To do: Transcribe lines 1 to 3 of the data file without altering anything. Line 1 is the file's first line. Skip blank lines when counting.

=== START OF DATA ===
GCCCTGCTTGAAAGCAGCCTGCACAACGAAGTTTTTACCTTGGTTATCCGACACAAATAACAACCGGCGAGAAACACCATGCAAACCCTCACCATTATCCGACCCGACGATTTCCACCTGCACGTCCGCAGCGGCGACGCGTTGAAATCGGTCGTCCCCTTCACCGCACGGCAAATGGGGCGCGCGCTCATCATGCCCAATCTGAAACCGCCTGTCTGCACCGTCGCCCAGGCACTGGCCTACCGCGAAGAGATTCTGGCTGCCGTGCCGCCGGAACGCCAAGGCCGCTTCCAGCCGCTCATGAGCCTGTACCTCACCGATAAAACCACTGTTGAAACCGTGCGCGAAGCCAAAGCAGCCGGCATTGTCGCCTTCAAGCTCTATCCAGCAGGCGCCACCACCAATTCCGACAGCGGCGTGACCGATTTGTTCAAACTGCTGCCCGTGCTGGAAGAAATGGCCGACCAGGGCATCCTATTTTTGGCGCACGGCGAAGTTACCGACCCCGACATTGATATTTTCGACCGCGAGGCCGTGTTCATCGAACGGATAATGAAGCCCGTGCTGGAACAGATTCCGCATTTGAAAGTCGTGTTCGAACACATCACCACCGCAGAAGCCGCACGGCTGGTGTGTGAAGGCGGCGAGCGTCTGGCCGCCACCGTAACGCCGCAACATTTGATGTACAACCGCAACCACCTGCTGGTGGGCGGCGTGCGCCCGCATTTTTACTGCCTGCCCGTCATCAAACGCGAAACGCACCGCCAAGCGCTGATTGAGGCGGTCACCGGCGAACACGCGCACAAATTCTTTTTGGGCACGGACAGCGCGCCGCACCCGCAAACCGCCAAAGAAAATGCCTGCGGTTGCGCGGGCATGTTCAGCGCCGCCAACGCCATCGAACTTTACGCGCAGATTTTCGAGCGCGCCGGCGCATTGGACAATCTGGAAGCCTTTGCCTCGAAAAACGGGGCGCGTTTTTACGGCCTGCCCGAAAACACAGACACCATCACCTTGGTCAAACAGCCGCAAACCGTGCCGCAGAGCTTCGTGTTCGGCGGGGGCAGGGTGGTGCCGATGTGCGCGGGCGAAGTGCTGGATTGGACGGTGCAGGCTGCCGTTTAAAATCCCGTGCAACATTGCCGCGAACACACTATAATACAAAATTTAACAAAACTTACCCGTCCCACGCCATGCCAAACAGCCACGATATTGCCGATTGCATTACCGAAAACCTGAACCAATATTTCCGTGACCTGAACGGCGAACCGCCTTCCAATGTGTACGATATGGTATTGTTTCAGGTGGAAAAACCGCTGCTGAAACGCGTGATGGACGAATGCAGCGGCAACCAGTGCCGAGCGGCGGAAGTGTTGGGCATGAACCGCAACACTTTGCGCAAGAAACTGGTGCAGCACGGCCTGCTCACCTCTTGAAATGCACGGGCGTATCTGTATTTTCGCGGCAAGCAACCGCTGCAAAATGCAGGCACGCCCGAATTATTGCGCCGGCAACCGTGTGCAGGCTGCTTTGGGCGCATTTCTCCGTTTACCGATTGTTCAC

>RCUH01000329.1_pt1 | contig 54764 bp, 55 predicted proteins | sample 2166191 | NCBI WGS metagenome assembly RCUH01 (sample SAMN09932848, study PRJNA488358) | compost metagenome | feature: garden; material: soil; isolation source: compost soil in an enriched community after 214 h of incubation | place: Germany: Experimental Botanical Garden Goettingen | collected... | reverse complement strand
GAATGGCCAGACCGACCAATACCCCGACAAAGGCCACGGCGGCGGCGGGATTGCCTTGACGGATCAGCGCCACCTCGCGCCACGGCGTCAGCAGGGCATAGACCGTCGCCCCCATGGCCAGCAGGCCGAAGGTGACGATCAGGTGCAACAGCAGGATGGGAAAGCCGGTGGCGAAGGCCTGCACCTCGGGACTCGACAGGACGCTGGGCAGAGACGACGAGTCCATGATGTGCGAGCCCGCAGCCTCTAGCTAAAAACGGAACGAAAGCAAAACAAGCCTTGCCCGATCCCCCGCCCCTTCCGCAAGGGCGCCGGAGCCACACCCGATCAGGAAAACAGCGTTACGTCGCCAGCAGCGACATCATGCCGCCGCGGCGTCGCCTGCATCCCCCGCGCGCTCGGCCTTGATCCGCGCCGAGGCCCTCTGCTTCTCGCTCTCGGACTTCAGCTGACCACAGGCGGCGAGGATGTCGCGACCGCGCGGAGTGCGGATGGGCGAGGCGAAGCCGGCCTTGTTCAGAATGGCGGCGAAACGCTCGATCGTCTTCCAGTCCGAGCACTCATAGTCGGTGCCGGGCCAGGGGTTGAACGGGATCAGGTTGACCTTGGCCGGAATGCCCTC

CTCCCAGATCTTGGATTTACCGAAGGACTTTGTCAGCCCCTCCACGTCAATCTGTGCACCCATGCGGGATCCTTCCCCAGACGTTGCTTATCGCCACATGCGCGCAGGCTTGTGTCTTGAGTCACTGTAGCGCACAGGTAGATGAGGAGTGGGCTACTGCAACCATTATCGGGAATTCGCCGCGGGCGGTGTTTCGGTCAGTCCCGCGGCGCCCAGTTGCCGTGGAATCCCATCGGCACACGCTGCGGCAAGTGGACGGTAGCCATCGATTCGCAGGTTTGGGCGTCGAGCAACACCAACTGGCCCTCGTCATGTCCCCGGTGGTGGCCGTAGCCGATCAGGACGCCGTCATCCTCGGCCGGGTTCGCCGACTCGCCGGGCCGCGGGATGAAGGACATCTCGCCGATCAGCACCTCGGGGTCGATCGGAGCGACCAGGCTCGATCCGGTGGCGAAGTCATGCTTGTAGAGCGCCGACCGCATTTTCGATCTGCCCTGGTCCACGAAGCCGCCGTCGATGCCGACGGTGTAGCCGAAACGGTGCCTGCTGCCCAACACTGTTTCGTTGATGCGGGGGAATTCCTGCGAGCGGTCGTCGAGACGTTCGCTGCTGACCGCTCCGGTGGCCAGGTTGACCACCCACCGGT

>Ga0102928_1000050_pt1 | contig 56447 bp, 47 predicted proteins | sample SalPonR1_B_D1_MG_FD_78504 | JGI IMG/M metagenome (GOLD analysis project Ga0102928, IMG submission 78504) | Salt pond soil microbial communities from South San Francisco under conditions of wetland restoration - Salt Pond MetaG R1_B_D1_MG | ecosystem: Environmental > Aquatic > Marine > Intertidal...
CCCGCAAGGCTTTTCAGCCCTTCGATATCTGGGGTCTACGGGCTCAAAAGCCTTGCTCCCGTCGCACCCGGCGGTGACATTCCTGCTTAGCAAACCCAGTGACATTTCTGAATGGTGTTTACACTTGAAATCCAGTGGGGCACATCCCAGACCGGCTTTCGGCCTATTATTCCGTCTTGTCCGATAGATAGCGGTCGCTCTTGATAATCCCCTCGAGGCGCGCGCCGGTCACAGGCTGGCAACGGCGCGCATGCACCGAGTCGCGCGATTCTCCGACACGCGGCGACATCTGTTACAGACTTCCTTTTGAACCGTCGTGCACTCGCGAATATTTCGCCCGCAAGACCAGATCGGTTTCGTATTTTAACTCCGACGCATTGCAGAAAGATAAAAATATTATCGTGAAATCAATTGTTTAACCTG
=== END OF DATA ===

GCCCTGCTTGAAAGCAGCCTGCACAACGAAGTTTTTACCTTGGTTATCCGACACAAATAACAACCGGCGAGAAACACCATGCAAACCCTCACCATTATCCGACCCGACGATTTCCACCTGCACGTCCGCAGCGGCGACGCGTTGAAATCGGTCGTCCCCTTCACCGCACGGCAAATGGGGCGCGCGCTCATCATGCCCAATCTGAAACCGCCTGTCTGCACCGTCGCCCAGGCACTGGCCTACCGCGAAGAGATTCTGGCTGCCGTGCCGCCGGAACGCCAAGGCCGCTTCCAGCCGCTCATGAGCCTGTACCTCACCGATAAAACCACTGTTGAAACCGTGCGCGAAGCCAAAGCAGCCGGCATTGTCGCCTTCAAGCTCTATCCAGCAGGCGCCACCACCAATTCCGACAGCGGCGTGACCGATTTGTTCAAACTGCTGCCCGTGCTGGAAGAAATGGCCGACCAGGGCATCCTATTTTTGGCGCACGGCGAAGTTACCGACCCCGACATTGATATTTTCGACCGCGAGGCCGTGTTCATCGAACGGATAATGAAGCCCGTGCTGGAACAGATTCCGCATTTGAAAGTCGTGTTCGAACACATCACCACCGCAGAAGCCGCACGGCTGGTGTGTGAAGGCGGCGAGCGTCTGGCCGCCACCGTAACGCCGCAACATTTGATGTACAACCGCAACCACCTGCTGGTGGGCGGCGTGCGCCCGCATTTTTACTGCCTGCCCGTCATCAAACGCGAAACGCACCGCCAAGCGCTGATTGAGGCGGTCACCGGCGAACACGCGCACAAATTCTTTTTGGGCACGGACAGCGCGCCGCACCCGCAAACCGCCAAAGAAAATGCCTGCGGTTGCGCGGGCATGTTCAGCGCCGCCAACGCCATCGAACTTTACGCGCAGATTTTCGAGCGCGCCGGCGCATTGGACAATCTGGAAGCCTTTGCCTCGAAAAACGGGGCGCGTTTTTACGGCCTGCCCGAAAACACAGACACCATCACCTTGGTCAAACAGCCGCAAACCGTGCCGCAGAGCTTCGTGTTCGGCGGGGGCAGGGTGGTGCCGATGTGCGCGGGCGAAGTGCTGGATTGGACGGTGCAGGCTGCCGTTTAAAATCCCGTGCAACATTGCCGCGAACACACTATAATACAAAATTTAACAAAACTTACCCGTCCCACGCCATGCCAAACAGCCACGATATTGCCGATTGCATTACCGAAAACCTGAACCAATATTTCCGTGACCTGAACGGCGAACCGCCTTCCAATGTGTACGATATGGTATTGTTTCAGGTGGAAAAACCGCTGCTGAAACGCGTGATGGACGAATGCAGCGGCAACCAGTGCCGAGCGGCGGAAGTGTTGGGCATGAACCGCAACACTTTGCGCAAGAAACTGGTGCAGCACGGCCTGCTCACCTCTTGAAATGCACGGGCGTATCTGTATTTTCGCGGCAAGCAACCGCTGCAAAATGCAGGCACGCCCGAATTATTGCGCCGGCAACCGTGTGCAGGCTGCTTTGGGCGCATTTCTCCGTTTACCGATTGTTCAC

>RCUH01000329.1_pt1 | contig 54764 bp, 55 predicted proteins | sample 2166191 | NCBI WGS metagenome assembly RCUH01 (sample SAMN09932848, study PRJNA488358) | compost metagenome | feature: garden; material: soil; isolation source: compost soil in an enriched community after 214 h of incubation | place: Germany: Experimental Botanical Garden Goettingen | collected... | reverse complement strand
GAATGGCCAGACCGACCAATACCCCGACAAAGGCCACGGCGGCGGCGGGATTGCCTTGACGGATCAGCGCCACCTCGCGCCACGGCGTCAGCAGGGCATAGACCGTCGCCCCCATGGCCAGCAGGCCGAAGGTGACGATCAGGTGCAACAGCAGGATGGGAAAGCCGGTGGCGAAGGCCTGCACCTCGGGACTCGACAGGACGCTGGGCAGAGACGACGAGTCCATGATGTGCGAGCCCGCAGCCTCTAGCTAAAAACGGAACGAAAGCAAAACAAGCCTTGCCCGATCCCCCGCCCCTTCCGCAAGGGCGCCGGAGCCACACCCGATCAGGAAAACAGCGTTACGTCGCCAGCAGCGACATCATGCCGCCGCGGCGTCGCCTGCATCCCCCGCGCGCTCGGCCTTGATCCGCGCCGAGGCCCTCTGCTTCTCGCTCTCGGACTTCAGCTGACCACAGGCGGCGAGGATGTCGCGACCGCGCGGAGTGCGGATGGGCGAGGCGAAGCCGGCCTTGTTCAGAATGGCGGCGAAACGCTCGATCGTCTTCCAGTCCGAGCACTCATAGTCGGTGCCGGGCCAGGGGTTGAACGGGATCAGGTTGACCTTGGCCGGAATGCCCTC